May 2, 2013
Experimenting with Exploding Soap: Volume, Density, Teamwork

Grades
3–5,
6–8

- I initially stumbled upon exploding soap thanks to pop-science educator Steve Spangler. Check out his lively introduction to exploding soap in this video. I later adapted the concept into the experiment described above.
- Physics Central describes a similar microwaved soap experiment with a basic explanation of how the microwave oven actually works.
- “Recycle” exploded soap by turning the soap cloud into mini-soap bars. Simply crunch up the exploded soap, mix in a bit of water or olive oil and a drop or two of food coloring. You’ll create a soap-dough with a similar consistency to play dough. Pat out the soap-dough, cut with cookie cutters, and allow your soap shapes to dry.

It’s May, and that means that we teachers need lessons with some extra oomph to compete against sunny blue skies and the ice-cream truck’s siren song. (It's right outside my classroom window, I kid you not!) The “Exploding Soap Experiment” is a perfect three-day project that teaches a lot of math and science, while your students beg for more sudsy fun. After all, kids love anything billed as an EXPLOSION!

This project is great for students who have an understanding of the concept of mathematical volume. So, before diving into this one, make sure your students have had plenty of tangible experiences with volume (submerging items into water and calculating the displaced water volume, as well as with centimeter cubes) and have built a secure understanding of the relationship between area and volume for rectangular prisms.

*A student explores volume by building structures with centimeter cubes. *

Assuming your students have an understanding of the "length x width x height" method for finding cubic volume, then this experiment is for them! The students need to be adept at calculating volume to collect experimental data, so I begin by having them practice measuring and calculating areas. I borrow a selection of wooden blocks in many sizes from a kindergarten colleague and label the blocks alphabetically using sticky notes. Then my students measure the blocks and calculate the volume. They need to accurately find the volume of at least three blocks to receive their “ticket” to participate in the experiment. (I provide one-on-one support for students who are tripped up by volume. Of course everyone eventually earns a ticket.)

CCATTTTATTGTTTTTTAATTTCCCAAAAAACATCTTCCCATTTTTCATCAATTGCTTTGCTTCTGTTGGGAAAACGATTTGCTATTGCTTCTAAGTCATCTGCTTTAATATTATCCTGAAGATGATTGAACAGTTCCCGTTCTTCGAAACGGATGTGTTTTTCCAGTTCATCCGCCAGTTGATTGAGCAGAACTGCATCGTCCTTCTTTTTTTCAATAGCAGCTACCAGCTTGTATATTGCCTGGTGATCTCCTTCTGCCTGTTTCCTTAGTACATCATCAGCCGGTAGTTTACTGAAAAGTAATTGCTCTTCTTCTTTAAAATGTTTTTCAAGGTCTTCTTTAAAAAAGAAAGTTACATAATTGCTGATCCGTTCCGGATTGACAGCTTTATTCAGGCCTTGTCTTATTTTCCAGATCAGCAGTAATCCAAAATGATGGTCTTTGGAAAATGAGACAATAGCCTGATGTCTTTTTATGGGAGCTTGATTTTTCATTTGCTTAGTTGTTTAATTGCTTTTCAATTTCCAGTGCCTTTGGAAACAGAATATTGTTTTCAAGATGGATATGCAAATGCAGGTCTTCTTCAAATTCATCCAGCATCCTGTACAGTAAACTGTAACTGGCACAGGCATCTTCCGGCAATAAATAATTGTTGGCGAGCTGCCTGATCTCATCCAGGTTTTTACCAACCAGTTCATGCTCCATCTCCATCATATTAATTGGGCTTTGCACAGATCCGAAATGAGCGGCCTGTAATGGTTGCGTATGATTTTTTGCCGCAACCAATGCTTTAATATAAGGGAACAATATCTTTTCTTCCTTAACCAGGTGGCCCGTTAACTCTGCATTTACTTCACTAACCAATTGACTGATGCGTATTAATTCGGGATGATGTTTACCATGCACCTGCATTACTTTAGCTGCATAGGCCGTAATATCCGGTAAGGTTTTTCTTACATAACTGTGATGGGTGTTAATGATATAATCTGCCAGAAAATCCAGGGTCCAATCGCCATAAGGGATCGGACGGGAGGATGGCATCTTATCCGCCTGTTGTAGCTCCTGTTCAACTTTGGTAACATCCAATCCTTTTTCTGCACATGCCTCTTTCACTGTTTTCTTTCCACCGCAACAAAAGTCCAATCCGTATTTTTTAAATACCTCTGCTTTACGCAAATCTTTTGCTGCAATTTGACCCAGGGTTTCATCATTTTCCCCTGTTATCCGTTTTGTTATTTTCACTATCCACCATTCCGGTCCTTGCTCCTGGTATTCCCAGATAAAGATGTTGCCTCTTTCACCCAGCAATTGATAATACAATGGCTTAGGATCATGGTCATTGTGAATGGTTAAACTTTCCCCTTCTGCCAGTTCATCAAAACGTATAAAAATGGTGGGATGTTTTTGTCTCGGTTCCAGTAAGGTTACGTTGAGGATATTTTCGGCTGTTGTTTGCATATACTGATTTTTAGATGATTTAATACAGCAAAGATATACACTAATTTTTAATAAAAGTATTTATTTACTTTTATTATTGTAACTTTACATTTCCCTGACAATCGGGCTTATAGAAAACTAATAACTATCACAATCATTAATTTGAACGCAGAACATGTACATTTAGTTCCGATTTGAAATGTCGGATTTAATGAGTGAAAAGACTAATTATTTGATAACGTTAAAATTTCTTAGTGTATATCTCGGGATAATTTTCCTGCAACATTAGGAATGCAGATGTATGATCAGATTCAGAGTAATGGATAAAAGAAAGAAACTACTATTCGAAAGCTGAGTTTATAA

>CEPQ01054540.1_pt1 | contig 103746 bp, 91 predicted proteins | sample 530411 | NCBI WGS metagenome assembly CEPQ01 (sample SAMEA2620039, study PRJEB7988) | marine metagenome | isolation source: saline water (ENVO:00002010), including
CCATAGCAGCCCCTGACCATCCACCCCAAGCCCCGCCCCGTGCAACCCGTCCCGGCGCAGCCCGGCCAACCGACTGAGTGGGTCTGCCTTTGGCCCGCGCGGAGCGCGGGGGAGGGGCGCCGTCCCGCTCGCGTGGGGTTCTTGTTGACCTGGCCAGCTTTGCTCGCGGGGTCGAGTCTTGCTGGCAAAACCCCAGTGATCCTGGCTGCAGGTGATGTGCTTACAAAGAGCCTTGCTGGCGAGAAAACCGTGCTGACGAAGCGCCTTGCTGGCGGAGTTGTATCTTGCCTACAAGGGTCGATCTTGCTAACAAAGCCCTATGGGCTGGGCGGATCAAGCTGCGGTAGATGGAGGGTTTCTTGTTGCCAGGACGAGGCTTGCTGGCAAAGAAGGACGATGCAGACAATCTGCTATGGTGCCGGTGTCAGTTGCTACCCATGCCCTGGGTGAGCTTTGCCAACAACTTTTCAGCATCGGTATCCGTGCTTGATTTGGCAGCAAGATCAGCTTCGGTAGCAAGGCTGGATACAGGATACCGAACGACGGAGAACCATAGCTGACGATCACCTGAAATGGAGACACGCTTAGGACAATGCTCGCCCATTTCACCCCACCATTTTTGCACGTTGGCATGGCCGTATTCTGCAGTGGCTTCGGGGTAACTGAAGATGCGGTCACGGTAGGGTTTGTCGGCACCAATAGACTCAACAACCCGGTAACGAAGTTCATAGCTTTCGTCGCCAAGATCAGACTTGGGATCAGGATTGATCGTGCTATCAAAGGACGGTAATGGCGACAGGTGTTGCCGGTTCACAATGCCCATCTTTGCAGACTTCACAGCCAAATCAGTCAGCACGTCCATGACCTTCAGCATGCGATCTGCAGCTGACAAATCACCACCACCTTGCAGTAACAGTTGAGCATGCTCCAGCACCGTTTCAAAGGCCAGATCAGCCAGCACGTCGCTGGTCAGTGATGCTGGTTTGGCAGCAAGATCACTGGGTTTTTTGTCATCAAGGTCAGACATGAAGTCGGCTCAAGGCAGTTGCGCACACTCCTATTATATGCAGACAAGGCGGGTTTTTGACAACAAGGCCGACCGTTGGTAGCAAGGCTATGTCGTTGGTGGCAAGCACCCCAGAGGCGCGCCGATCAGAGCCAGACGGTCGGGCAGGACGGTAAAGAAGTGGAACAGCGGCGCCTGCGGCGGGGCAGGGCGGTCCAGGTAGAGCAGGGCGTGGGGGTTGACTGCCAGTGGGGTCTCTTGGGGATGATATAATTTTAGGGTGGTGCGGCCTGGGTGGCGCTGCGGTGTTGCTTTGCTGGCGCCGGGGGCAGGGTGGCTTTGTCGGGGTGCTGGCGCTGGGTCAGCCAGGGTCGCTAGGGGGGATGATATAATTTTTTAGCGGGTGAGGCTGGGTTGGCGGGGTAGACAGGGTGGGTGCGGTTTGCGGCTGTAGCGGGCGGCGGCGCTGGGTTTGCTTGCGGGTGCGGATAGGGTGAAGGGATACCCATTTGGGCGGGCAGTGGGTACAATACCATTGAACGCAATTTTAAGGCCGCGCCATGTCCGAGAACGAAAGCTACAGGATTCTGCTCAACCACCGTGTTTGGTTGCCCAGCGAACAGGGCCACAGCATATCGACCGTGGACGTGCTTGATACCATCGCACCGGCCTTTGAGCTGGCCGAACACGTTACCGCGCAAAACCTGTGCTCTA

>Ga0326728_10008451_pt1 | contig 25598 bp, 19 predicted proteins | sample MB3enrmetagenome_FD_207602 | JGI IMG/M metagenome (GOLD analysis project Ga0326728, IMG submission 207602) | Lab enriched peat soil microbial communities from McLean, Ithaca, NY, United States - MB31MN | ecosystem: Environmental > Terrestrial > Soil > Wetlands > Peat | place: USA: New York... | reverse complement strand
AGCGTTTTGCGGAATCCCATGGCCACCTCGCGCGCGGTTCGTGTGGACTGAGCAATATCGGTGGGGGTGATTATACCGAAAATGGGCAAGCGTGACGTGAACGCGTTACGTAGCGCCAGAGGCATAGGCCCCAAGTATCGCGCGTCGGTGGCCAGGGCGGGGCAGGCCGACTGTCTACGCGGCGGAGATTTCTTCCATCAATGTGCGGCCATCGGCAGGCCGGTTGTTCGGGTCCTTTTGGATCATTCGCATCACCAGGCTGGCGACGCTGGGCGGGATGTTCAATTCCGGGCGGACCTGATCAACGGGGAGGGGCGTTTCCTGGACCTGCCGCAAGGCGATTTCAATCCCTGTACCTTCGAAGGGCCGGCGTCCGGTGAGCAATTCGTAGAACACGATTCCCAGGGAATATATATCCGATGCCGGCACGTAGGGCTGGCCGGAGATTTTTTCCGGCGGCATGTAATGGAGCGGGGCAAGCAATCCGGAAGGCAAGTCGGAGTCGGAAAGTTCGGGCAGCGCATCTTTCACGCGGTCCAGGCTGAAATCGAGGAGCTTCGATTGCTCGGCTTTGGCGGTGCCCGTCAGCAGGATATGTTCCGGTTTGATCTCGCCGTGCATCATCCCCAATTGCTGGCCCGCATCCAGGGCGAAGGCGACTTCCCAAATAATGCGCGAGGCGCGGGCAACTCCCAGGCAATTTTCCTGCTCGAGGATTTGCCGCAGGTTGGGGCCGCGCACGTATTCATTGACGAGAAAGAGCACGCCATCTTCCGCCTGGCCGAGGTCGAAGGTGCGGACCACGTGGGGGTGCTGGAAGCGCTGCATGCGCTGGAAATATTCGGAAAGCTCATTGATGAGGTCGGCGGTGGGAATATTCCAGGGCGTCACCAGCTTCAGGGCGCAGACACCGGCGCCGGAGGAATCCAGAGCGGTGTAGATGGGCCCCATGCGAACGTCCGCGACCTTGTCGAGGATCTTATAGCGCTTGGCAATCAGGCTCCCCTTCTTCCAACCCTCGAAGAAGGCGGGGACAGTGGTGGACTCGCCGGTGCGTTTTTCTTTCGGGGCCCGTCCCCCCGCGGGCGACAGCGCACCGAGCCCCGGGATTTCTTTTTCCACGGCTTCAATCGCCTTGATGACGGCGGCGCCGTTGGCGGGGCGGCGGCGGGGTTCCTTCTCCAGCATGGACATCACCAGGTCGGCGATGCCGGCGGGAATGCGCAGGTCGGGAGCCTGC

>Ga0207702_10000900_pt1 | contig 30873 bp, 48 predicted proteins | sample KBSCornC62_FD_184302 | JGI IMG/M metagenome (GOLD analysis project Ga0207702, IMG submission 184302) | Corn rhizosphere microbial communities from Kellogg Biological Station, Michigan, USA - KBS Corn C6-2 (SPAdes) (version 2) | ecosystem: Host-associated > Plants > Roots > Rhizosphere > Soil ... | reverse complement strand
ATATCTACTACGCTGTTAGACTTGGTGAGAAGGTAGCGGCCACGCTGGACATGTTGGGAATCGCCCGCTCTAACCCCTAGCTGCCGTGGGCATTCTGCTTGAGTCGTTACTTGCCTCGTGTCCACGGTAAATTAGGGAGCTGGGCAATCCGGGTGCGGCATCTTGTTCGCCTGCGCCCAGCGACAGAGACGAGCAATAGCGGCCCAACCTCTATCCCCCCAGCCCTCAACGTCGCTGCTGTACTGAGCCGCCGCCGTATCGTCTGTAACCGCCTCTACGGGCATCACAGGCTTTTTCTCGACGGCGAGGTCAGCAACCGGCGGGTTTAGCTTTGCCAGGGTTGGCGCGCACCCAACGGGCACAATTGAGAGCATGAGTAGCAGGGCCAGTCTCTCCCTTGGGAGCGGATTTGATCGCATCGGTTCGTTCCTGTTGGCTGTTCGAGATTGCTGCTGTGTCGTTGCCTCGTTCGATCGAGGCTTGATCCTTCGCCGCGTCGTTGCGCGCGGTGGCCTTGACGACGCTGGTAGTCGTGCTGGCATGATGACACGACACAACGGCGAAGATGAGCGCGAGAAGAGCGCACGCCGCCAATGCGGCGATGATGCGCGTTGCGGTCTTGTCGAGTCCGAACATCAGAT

*A student measures a wooden play block to calculate the volume using L x W x H = V.*

It also helps if your students already know about density as the relationship between mass and volume. If not, you may first want to detour into buoyancy and density activities (some of which I’ll blog about in the future). Your students will be calculating the density of various brands of soap to predict which brands will float or sink. To do this, they need to find the volume of their bars of soap, as well as the mass. Then they divide the mass by the volume and — voila! — they have the density!

*Measuring bars of soap with centimeter rulers to calculate the volume.*

*Another student weighs his soap in order to calculate the soap's density.*

My students know that objects with a density greater than 1g/cm3 will most likely sink in water, which helps them with their predictions. We also conjecture about possible relationships between density and how the soap will “behave” in the microwave. I show them a small sample of “exploded” soap to start the conversation, but I don’t tell them which brand it is! I let them know that some brands of soap will not explode (puff up), some will melt, and others will barely show a physical change.

*Download a PDF of the Super Soap Density Lab data page and analysis questions.*

You may also want to share the “Legend of the Floating Ivory® Soap” with your students. According to soap lore, in the late 1800s an Ivory soap factory worker left the mixing machine running while he took his lunch break. So much air was incorporated into the soap that the first floating soap was “invented,” and it quickly became a favorite product of bath-takers everywhere. Turns out that this story is more fiction than fact, but regardless, Ivory soap does have a higher than usual air content, and thus it floats. (It’s not the only floating soap nowadays, though!)